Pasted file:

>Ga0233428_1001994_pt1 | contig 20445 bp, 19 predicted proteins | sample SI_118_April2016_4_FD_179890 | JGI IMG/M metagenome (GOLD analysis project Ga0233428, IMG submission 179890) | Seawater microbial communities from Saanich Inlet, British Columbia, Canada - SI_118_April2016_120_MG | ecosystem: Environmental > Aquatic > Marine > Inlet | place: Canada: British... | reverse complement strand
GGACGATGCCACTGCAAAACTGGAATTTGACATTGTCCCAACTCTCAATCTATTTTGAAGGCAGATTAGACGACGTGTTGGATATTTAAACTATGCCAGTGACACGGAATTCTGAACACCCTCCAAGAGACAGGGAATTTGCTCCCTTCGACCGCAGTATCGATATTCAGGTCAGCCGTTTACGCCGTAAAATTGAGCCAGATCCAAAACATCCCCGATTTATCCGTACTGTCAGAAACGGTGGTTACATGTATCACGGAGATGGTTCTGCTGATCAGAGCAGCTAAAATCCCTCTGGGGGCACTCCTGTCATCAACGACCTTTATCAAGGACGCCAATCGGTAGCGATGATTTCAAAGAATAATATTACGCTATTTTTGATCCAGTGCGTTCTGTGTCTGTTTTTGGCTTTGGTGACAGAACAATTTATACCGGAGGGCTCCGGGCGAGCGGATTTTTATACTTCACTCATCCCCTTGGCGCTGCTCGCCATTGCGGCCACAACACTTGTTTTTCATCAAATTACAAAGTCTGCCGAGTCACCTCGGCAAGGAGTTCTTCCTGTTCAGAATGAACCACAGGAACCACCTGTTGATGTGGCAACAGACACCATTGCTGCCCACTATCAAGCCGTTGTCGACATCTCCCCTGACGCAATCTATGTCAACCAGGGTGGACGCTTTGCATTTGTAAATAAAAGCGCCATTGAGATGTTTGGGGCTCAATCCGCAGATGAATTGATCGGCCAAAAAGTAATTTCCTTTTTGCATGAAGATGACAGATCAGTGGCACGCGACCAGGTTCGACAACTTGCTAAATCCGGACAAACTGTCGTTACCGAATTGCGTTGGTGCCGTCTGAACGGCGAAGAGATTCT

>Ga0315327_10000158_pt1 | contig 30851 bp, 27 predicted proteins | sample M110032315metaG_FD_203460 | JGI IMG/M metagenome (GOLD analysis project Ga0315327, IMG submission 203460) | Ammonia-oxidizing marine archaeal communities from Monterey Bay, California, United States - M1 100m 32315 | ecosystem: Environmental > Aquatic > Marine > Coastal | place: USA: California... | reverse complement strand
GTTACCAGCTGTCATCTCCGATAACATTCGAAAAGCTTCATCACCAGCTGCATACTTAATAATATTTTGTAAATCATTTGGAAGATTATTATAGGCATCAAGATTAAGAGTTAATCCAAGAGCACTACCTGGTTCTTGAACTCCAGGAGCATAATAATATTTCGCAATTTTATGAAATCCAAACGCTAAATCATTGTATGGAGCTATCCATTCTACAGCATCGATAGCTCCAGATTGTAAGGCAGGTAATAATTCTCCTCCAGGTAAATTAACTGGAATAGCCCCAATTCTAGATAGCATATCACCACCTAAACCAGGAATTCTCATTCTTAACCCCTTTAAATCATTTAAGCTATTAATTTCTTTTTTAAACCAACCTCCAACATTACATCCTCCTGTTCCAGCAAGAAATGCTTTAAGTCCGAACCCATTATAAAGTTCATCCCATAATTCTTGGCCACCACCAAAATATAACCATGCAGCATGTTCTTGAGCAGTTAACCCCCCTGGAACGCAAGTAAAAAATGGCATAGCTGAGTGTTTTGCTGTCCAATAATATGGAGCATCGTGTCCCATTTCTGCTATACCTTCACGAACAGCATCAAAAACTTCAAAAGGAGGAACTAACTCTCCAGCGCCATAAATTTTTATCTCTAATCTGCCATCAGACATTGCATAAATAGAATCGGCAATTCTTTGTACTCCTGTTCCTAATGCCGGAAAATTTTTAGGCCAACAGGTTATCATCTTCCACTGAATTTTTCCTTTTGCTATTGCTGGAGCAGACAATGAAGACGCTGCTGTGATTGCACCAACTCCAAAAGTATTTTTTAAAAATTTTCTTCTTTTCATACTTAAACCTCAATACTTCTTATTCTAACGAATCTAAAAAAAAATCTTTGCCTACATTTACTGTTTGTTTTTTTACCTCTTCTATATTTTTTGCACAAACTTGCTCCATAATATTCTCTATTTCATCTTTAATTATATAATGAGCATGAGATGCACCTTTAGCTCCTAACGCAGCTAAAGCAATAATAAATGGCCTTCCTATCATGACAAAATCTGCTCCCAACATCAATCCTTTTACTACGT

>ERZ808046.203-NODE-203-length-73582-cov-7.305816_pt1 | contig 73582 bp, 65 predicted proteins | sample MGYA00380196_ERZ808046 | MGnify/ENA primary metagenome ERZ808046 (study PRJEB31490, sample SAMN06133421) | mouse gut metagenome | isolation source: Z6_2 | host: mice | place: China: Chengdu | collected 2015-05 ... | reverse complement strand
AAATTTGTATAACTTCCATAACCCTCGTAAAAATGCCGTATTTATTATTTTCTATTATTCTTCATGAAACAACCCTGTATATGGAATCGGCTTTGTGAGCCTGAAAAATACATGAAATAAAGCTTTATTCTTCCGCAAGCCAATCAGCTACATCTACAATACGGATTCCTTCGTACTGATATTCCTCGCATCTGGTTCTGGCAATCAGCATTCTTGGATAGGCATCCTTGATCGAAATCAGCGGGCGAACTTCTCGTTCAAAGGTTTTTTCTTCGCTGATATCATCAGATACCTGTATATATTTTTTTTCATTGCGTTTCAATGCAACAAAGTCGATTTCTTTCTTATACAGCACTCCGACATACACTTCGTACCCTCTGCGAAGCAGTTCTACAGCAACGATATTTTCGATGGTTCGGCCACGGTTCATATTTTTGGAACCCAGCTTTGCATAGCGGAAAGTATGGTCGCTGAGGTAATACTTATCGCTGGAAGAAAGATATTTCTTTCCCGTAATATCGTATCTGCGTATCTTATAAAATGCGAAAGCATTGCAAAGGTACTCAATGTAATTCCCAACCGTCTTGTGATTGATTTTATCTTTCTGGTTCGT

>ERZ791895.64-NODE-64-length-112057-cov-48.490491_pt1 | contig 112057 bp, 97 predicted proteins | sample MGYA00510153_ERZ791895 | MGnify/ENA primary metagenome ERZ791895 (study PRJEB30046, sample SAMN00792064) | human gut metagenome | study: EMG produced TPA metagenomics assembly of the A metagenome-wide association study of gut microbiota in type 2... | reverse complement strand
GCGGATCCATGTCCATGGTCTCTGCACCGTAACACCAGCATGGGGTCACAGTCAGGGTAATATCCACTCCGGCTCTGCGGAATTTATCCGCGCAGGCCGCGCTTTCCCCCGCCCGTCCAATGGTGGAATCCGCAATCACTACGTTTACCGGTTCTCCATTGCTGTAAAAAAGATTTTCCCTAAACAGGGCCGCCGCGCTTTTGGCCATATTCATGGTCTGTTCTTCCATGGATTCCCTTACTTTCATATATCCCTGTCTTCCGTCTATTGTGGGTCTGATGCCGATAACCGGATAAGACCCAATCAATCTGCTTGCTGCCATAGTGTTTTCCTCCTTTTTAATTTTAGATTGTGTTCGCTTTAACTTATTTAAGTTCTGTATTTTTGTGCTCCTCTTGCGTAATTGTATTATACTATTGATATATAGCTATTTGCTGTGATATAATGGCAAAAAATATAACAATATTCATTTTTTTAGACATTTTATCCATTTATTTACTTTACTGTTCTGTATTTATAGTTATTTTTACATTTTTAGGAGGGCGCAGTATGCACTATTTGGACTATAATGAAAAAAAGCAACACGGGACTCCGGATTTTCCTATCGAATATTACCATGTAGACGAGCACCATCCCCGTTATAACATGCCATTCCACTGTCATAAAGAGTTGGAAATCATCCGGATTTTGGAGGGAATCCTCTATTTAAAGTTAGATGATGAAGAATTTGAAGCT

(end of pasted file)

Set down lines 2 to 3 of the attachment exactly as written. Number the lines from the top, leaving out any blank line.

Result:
GGACGATGCCACTGCAAAACTGGAATTTGACATTGTCCCAACTCTCAATCTATTTTGAAGGCAGATTAGACGACGTGTTGGATATTTAAACTATGCCAGTGACACGGAATTCTGAACACCCTCCAAGAGACAGGGAATTTGCTCCCTTCGACCGCAGTATCGATATTCAGGTCAGCCGTTTACGCCGTAAAATTGAGCCAGATCCAAAACATCCCCGATTTATCCGTACTGTCAGAAACGGTGGTTACATGTATCACGGAGATGGTTCTGCTGATCAGAGCAGCTAAAATCCCTCTGGGGGCACTCCTGTCATCAACGACCTTTATCAAGGACGCCAATCGGTAGCGATGATTTCAAAGAATAATATTACGCTATTTTTGATCCAGTGCGTTCTGTGTCTGTTTTTGGCTTTGGTGACAGAACAATTTATACCGGAGGGCTCCGGGCGAGCGGATTTTTATACTTCACTCATCCCCTTGGCGCTGCTCGCCATTGCGGCCACAACACTTGTTTTTCATCAAATTACAAAGTCTGCCGAGTCACCTCGGCAAGGAGTTCTTCCTGTTCAGAATGAACCACAGGAACCACCTGTTGATGTGGCAACAGACACCATTGCTGCCCACTATCAAGCCGTTGTCGACATCTCCCCTGACGCAATCTATGTCAACCAGGGTGGACGCTTTGCATTTGTAAATAAAAGCGCCATTGAGATGTTTGGGGCTCAATCCGCAGATGAATTGATCGGCCAAAAAGTAATTTCCTTTTTGCATGAAGATGACAGATCAGTGGCACGCGACCAGGTTCGACAACTTGCTAAATCCGGACAAACTGTCGTTACCGAATTGCGTTGGTGCCGTCTGAACGGCGAAGAGATTCT

>Ga0315327_10000158_pt1 | contig 30851 bp, 27 predicted proteins | sample M110032315metaG_FD_203460 | JGI IMG/M metagenome (GOLD analysis project Ga0315327, IMG submission 203460) | Ammonia-oxidizing marine archaeal communities from Monterey Bay, California, United States - M1 100m 32315 | ecosystem: Environmental > Aquatic > Marine > Coastal | place: USA: California... | reverse complement strand